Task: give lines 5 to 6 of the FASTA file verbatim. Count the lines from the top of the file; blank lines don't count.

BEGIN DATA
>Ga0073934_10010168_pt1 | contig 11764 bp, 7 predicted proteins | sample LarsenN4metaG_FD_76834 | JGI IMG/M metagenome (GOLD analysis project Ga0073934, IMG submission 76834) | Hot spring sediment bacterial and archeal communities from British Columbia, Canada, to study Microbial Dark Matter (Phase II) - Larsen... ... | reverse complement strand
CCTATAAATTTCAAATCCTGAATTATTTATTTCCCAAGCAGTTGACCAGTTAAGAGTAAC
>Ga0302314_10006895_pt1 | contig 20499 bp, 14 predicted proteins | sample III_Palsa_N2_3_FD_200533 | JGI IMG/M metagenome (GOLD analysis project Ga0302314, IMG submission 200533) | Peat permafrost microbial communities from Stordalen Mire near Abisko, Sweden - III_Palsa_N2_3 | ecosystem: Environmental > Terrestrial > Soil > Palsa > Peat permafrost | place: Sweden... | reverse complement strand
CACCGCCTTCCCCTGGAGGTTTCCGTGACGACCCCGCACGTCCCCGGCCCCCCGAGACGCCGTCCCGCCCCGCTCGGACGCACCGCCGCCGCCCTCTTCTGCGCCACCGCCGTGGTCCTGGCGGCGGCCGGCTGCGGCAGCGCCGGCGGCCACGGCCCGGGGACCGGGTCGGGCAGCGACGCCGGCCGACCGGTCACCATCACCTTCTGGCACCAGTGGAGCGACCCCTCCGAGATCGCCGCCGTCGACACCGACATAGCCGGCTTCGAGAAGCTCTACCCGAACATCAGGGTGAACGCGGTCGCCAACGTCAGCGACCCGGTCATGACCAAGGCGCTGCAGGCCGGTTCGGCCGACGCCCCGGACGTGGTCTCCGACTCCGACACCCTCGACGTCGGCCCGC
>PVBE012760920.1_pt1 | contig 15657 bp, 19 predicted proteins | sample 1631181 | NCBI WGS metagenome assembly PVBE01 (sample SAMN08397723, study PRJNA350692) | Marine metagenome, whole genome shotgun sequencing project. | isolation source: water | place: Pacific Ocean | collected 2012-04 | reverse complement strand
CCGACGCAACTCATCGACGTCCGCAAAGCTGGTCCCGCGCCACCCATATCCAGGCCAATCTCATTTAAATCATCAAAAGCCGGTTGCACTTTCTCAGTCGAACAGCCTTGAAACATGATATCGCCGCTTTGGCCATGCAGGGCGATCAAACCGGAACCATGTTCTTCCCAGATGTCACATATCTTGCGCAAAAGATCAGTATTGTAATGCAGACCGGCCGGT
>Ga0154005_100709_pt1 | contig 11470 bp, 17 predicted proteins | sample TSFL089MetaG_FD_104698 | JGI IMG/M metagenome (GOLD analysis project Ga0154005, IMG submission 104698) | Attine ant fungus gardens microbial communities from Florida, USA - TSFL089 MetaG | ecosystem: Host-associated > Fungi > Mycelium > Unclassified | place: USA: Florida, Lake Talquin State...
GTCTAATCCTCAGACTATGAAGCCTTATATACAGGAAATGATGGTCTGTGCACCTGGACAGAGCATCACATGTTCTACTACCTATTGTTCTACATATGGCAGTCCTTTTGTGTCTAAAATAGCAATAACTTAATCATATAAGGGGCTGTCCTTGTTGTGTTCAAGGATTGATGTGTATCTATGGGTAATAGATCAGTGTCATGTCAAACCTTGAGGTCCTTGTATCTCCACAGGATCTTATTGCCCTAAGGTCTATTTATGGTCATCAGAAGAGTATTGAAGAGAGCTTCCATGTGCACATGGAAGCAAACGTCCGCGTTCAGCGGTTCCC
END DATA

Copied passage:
>PVBE012760920.1_pt1 | contig 15657 bp, 19 predicted proteins | sample 1631181 | NCBI WGS metagenome assembly PVBE01 (sample SAMN08397723, study PRJNA350692) | Marine metagenome, whole genome shotgun sequencing project. | isolation source: water | place: Pacific Ocean | collected 2012-04 | reverse complement strand
CCGACGCAACTCATCGACGTCCGCAAAGCTGGTCCCGCGCCACCCATATCCAGGCCAATCTCATTTAAATCATCAAAAGCCGGTTGCACTTTCTCAGTCGAACAGCCTTGAAACATGATATCGCCGCTTTGGCCATGCAGGGCGATCAAACCGGAACCATGTTCTTCCCAGATGTCACATATCTTGCGCAAAAGATCAGTATTGTAATGCAGACCGGCCGGT